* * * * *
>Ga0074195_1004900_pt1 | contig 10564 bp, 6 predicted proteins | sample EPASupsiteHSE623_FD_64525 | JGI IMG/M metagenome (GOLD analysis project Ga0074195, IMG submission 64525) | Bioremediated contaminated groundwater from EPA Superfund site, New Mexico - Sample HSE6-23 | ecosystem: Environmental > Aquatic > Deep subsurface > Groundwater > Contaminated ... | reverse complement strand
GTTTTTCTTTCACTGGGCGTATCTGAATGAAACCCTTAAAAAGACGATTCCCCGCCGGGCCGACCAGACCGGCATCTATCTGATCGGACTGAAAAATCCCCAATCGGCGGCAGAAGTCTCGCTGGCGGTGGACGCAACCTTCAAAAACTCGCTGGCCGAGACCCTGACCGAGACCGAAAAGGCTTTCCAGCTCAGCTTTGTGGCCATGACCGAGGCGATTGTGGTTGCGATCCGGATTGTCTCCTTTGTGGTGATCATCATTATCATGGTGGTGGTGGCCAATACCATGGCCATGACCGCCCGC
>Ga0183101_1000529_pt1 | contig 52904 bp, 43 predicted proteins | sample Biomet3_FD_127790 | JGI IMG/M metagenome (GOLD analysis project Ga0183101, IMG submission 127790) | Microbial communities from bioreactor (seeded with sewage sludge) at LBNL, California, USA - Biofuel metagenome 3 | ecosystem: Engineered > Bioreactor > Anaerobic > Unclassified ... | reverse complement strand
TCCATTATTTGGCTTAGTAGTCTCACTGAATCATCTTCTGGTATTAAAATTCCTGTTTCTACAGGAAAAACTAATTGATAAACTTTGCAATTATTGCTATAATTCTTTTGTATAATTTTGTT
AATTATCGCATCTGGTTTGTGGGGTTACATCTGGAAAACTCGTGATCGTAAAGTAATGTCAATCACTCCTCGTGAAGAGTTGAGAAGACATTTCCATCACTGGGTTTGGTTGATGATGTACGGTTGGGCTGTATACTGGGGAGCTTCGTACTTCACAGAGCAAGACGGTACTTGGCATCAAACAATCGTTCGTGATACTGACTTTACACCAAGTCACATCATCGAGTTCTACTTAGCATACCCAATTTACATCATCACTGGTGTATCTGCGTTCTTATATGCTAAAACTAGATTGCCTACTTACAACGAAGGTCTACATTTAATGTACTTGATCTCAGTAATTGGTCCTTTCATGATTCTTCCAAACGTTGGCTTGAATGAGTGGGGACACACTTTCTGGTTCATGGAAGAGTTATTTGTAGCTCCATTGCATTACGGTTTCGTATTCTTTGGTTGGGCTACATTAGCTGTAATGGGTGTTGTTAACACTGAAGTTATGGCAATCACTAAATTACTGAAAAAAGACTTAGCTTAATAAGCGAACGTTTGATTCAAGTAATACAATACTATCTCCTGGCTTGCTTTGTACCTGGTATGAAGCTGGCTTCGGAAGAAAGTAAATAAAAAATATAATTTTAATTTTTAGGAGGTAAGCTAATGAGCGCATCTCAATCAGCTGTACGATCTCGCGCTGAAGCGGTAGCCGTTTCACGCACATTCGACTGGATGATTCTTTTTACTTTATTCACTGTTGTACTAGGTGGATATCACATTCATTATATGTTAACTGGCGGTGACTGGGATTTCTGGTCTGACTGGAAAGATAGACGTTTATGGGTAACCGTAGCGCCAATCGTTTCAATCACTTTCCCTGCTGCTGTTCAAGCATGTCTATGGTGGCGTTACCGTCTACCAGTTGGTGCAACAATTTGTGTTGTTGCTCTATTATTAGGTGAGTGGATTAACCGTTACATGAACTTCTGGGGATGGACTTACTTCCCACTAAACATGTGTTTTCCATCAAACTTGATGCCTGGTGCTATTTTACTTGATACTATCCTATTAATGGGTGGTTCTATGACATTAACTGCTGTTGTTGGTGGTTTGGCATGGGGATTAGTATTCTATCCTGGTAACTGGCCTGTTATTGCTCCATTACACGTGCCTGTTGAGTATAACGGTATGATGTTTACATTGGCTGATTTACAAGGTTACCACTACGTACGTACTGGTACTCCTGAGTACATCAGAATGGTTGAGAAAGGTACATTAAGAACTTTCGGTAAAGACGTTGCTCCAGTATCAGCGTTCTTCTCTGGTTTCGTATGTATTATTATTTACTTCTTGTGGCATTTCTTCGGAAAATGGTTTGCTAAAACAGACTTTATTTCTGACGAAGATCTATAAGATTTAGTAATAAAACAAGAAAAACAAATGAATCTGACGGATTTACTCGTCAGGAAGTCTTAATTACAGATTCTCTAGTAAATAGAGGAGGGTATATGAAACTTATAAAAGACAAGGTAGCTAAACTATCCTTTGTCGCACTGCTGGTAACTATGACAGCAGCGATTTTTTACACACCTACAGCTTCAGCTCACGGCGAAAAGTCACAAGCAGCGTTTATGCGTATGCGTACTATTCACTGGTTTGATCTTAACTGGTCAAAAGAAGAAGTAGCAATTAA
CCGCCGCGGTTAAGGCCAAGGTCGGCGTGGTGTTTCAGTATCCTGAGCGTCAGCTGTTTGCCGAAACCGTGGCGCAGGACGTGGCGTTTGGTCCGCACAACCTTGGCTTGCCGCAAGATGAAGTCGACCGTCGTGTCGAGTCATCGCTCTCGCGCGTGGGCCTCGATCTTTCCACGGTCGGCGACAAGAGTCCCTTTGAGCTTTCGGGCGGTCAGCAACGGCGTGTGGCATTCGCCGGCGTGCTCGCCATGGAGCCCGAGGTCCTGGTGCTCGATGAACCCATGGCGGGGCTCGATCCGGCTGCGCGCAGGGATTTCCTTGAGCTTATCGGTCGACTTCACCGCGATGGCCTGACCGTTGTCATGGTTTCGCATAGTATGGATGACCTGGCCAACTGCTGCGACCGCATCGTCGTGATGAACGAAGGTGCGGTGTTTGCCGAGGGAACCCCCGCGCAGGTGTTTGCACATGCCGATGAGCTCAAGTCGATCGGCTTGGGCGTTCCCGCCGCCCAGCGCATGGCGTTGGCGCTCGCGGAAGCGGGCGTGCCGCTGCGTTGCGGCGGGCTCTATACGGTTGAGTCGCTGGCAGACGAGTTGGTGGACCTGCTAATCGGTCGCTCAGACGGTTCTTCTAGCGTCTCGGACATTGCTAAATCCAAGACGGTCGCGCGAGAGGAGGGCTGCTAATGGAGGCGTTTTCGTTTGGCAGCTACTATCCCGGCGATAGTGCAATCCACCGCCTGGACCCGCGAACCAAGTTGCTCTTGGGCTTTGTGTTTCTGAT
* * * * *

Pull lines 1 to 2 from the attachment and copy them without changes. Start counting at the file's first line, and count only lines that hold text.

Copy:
>Ga0074195_1004900_pt1 | contig 10564 bp, 6 predicted proteins | sample EPASupsiteHSE623_FD_64525 | JGI IMG/M metagenome (GOLD analysis project Ga0074195, IMG submission 64525) | Bioremediated contaminated groundwater from EPA Superfund site, New Mexico - Sample HSE6-23 | ecosystem: Environmental > Aquatic > Deep subsurface > Groundwater > Contaminated ... | reverse complement strand
GTTTTTCTTTCACTGGGCGTATCTGAATGAAACCCTTAAAAAGACGATTCCCCGCCGGGCCGACCAGACCGGCATCTATCTGATCGGACTGAAAAATCCCCAATCGGCGGCAGAAGTCTCGCTGGCGGTGGACGCAACCTTCAAAAACTCGCTGGCCGAGACCCTGACCGAGACCGAAAAGGCTTTCCAGCTCAGCTTTGTGGCCATGACCGAGGCGATTGTGGTTGCGATCCGGATTGTCTCCTTTGTGGTGATCATCATTATCATGGTGGTGGTGGCCAATACCATGGCCATGACCGCCCGC